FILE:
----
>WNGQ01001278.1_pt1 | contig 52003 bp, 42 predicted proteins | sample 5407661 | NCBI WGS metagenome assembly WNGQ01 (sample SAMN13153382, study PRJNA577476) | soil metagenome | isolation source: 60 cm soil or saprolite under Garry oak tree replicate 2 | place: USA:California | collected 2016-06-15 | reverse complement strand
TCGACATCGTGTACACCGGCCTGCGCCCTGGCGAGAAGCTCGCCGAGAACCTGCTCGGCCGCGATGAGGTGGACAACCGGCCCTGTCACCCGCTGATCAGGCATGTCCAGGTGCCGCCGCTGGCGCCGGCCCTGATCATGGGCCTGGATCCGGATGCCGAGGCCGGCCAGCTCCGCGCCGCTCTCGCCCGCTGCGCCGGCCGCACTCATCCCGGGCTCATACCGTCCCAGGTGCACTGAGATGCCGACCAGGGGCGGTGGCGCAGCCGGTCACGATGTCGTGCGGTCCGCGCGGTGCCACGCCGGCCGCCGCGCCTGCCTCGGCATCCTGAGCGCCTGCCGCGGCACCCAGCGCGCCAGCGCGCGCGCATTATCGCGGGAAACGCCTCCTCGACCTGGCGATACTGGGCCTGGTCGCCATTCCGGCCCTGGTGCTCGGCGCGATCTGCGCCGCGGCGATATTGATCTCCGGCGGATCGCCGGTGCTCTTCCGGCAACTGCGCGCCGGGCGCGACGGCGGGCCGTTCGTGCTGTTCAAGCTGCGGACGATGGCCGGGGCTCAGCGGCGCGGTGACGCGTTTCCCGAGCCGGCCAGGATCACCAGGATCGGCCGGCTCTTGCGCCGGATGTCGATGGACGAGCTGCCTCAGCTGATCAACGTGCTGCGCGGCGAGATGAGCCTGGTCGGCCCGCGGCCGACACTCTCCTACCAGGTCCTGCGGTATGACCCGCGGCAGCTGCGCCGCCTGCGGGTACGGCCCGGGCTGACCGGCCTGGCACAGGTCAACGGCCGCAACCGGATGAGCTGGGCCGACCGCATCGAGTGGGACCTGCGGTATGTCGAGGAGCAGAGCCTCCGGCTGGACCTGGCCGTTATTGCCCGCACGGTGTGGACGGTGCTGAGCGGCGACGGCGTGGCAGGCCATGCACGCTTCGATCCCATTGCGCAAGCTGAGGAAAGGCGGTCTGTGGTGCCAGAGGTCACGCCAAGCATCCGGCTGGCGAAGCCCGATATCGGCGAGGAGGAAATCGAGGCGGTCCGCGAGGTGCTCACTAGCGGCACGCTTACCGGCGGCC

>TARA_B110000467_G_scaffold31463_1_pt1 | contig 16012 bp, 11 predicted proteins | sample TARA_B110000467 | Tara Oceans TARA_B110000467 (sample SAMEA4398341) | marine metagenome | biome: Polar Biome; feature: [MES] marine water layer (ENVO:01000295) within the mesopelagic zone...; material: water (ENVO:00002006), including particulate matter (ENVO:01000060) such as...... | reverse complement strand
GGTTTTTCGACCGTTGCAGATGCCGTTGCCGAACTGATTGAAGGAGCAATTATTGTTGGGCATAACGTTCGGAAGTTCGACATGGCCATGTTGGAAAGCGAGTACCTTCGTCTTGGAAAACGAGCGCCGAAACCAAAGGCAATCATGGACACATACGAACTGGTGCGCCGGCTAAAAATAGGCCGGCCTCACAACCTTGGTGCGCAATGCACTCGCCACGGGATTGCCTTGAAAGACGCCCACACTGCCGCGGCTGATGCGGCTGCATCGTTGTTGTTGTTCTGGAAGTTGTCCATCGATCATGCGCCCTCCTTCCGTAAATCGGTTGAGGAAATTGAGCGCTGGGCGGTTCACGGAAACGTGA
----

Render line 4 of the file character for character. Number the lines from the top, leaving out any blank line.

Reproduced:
GGTTTTTCGACCGTTGCAGATGCCGTTGCCGAACTGATTGAAGGAGCAATTATTGTTGGGCATAACGTTCGGAAGTTCGACATGGCCATGTTGGAAAGCGAGTACCTTCGTCTTGGAAAACGAGCGCCGAAACCAAAGGCAATCATGGACACATACGAACTGGTGCGCCGGCTAAAAATAGGCCGGCCTCACAACCTTGGTGCGCAATGCACTCGCCACGGGATTGCCTTGAAAGACGCCCACACTGCCGCGGCTGATGCGGCTGCATCGTTGTTGTTGTTCTGGAAGTTGTCCATCGATCATGCGCCCTCCTTCCGTAAATCGGTTGAGGAAATTGAGCGCTGGGCGGTTCACGGAAACGTGA